Illinois Fire Marshal Withdraws Sprinkler Proposal

The change would have been the first update to the state's fire code in 11 years

By Phil Rogers
|  Friday, Aug 2, 2013  |  Updated 8:59 PM CDT
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State Fire Marshal Larry Matkaitis did an abrupt about-face Friday, withdrawing a proposed rule which would have required the installation of fire sprinklers in hundreds of residential high rises. NBC 5 investigates and Phil Rogers reports.

State Fire Marshal Larry Matkaitis did an abrupt about-face Friday, withdrawing a proposed rule which would have required the installation of fire sprinklers in hundreds of residential high rises. NBC 5 investigates and Phil Rogers reports.

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State Fire Marshal Larry Matkaitis did an abrupt about-face Friday, withdrawing a proposed rule which would have required the installation of fire sprinklers in hundreds of residential high rises.

"We have received an unprecedented amount of public input and suggestions through emails, letters, and public meetings," Matkaitis said in a statement. "In the course of this process, its become clear that any proposed state rule needs additional refinements."

A state source who asked not to be named said the rule was withdrawn because the proposal did not have enough support in the Joint Committee on Administrative Rules, the legislative body in Springfield tasked with adoption or rejection of various code changes.

"You have to count the cards in front of you," he said. "We had no votes."

Lawmakers had been increasingly pressured by outraged condominium residents, who feared massive assessments for sprinkler installations. Supporters of the initiative said it fell victim to a rampant campaign of misinformation, which frightened residents with predictions of absurdly high installation charges.

"The sad truth is that the numbers that were thrown out about the true cost of a sprinkler system were way out of line," said Dennis Fleming, business manager of Sprinkler Fitters Local 281. "There was a concerted effort to cloud the facts."

Indeed, aldermen had circulated flyers, predicting installation costs of as much as $50,000 per apartment. Two town meetings held this week, were packed with angry residents, and a fire marshal's representative was shouted down at one of those sessions.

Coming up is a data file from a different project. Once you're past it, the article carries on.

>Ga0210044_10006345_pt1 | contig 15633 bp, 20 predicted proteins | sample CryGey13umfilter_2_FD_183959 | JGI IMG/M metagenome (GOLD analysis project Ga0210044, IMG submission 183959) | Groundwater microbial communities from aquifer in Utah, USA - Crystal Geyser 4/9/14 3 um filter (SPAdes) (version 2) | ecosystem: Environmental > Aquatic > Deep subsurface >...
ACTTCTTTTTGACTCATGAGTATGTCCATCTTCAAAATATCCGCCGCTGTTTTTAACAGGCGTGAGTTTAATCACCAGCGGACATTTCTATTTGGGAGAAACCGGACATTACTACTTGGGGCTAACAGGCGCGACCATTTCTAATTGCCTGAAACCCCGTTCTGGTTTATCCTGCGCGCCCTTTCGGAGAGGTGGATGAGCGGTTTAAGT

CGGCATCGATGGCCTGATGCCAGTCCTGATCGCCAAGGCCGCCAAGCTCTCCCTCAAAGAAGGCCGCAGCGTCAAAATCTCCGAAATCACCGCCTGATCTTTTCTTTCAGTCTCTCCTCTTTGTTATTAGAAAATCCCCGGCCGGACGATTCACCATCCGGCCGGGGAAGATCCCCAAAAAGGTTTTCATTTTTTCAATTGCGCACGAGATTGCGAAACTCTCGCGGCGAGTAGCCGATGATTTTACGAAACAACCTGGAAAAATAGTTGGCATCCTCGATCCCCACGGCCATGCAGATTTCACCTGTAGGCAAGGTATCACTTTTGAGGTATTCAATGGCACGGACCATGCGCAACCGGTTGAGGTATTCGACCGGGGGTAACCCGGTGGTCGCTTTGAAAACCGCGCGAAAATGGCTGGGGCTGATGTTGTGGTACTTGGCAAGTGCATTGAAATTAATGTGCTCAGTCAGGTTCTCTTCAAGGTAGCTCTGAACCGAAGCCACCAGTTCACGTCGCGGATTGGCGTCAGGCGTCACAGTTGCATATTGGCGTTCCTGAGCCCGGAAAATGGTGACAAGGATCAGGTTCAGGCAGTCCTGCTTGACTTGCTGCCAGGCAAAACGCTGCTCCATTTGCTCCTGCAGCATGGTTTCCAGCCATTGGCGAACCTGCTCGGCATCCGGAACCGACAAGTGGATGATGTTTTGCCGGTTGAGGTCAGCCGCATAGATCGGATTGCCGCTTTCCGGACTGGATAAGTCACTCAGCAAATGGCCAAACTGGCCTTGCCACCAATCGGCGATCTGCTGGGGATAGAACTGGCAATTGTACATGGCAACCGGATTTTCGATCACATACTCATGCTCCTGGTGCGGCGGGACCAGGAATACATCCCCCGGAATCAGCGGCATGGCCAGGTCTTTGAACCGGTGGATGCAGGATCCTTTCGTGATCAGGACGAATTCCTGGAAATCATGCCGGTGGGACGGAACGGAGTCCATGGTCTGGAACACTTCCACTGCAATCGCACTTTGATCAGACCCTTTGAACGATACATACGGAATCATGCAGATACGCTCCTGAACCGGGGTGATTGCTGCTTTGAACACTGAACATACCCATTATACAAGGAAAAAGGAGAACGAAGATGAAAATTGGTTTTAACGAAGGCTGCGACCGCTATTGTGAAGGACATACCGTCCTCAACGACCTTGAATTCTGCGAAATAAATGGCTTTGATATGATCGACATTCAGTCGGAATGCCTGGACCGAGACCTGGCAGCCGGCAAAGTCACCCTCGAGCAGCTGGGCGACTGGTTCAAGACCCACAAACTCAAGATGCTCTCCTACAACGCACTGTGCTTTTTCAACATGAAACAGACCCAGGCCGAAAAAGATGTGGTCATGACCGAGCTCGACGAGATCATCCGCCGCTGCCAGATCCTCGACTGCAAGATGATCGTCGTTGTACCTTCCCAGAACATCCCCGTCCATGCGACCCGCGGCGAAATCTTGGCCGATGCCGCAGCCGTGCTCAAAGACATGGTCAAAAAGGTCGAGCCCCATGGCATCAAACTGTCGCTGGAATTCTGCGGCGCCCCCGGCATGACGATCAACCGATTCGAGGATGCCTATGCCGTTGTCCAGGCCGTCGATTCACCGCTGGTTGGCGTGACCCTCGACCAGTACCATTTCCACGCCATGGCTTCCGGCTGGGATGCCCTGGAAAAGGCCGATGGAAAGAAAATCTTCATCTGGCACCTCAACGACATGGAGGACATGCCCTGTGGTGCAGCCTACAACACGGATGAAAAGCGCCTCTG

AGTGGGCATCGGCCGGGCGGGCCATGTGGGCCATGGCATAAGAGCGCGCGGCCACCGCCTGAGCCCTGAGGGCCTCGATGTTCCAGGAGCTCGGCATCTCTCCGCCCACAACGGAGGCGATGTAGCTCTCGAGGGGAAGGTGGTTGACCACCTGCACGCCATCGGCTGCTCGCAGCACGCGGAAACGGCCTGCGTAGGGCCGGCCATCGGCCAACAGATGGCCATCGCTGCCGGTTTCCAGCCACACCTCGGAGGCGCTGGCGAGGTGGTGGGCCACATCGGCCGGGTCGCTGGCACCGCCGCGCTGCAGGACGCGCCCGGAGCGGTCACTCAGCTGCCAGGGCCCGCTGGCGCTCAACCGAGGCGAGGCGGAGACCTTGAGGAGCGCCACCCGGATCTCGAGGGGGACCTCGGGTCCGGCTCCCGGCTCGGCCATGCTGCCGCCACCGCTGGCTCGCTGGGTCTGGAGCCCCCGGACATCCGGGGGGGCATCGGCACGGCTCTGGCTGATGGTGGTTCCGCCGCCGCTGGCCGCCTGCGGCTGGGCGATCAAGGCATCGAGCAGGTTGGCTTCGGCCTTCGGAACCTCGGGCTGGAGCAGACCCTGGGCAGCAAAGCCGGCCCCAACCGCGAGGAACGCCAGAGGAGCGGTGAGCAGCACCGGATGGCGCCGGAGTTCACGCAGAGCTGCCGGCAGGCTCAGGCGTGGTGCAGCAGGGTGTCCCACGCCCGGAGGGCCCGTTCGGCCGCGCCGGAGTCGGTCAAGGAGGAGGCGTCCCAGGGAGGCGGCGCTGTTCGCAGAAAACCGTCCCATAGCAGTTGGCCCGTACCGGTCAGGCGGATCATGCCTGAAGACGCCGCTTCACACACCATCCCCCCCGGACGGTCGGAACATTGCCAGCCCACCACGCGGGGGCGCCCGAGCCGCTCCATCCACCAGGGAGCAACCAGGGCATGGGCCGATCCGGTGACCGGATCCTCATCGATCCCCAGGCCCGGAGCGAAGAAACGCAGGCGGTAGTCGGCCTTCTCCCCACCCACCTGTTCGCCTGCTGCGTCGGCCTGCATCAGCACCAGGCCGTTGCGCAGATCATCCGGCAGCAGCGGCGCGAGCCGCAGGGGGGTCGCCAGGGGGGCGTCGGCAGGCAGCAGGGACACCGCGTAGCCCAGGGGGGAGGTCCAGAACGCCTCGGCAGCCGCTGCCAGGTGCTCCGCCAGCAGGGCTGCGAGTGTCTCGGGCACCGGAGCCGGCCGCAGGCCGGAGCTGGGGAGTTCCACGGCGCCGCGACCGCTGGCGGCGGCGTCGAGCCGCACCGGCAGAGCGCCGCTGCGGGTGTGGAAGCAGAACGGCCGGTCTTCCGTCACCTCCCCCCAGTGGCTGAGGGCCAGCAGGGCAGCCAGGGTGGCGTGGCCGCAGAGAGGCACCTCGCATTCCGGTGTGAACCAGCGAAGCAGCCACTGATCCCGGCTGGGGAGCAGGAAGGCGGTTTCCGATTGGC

"I think the fire marshal made a good choice and absolutely right," said an elated Tim Patricio, manager of the Park Tower Condominiums on North Sheridan Road. "He wanted to improve safety. We recognize that. But we feel he was making the wrong choices."

Under the proposed rules, high-rise owners would have had 12 years to install sprinkler systems. The devices would also have been required in all new single-family homes statewide.

NBC Chicago asked one of the state's biggest contractors to perform a formal estimate on a high-rise, for comparison with the numbers being distributed to area homeowners. USA Fire Protection of Lake Forest surveyed that building, 6145 N. Sheridan Road, this week.

Their determination: the 25 story building would have cost $1,760,000 to retrofit, a unit cost of approximately $8.90 per square foot. A company official said that cost included cosmetic work to conceal pipes and other sprinkler features.

Some aldermen had been warning residents of retrofit scenarios in the same neighborhood, more than ten times that amount.

"The pricing received from the sprinkler contractor was a bit less than we anticipated," said Greg Miner of Premier Management Services, the manager of the building. "While it was not as high as some estimates being tossed about, it was still of sufficient size that it would create a financial burden for many, especially those on fixed incomes."

"The fact also remains that the project would have introduced soffits in every room," he said, "creating an unfavorable aesthetic element to the otherwise clean lines of these units."

"All in all, our clients are pleased that the matter has been withdrawn from discussion at this time."

The City of Chicago had also opposed the proposed rules, insisting that their so-called Life Safety Evaluations of high rises provided equivalent protection to sprinklers. The LSE's require surveys by licensed architects, and feature elements like two-way communications, hard-wired smoke detectors, and systems to prevent elevators from traveling to fire floors.

"The installation of smoke detectors and telecommunications equipment, none of those puts out a fire," said the union's Fleming. "Those fires won't be put out, and the fires will continue."
 

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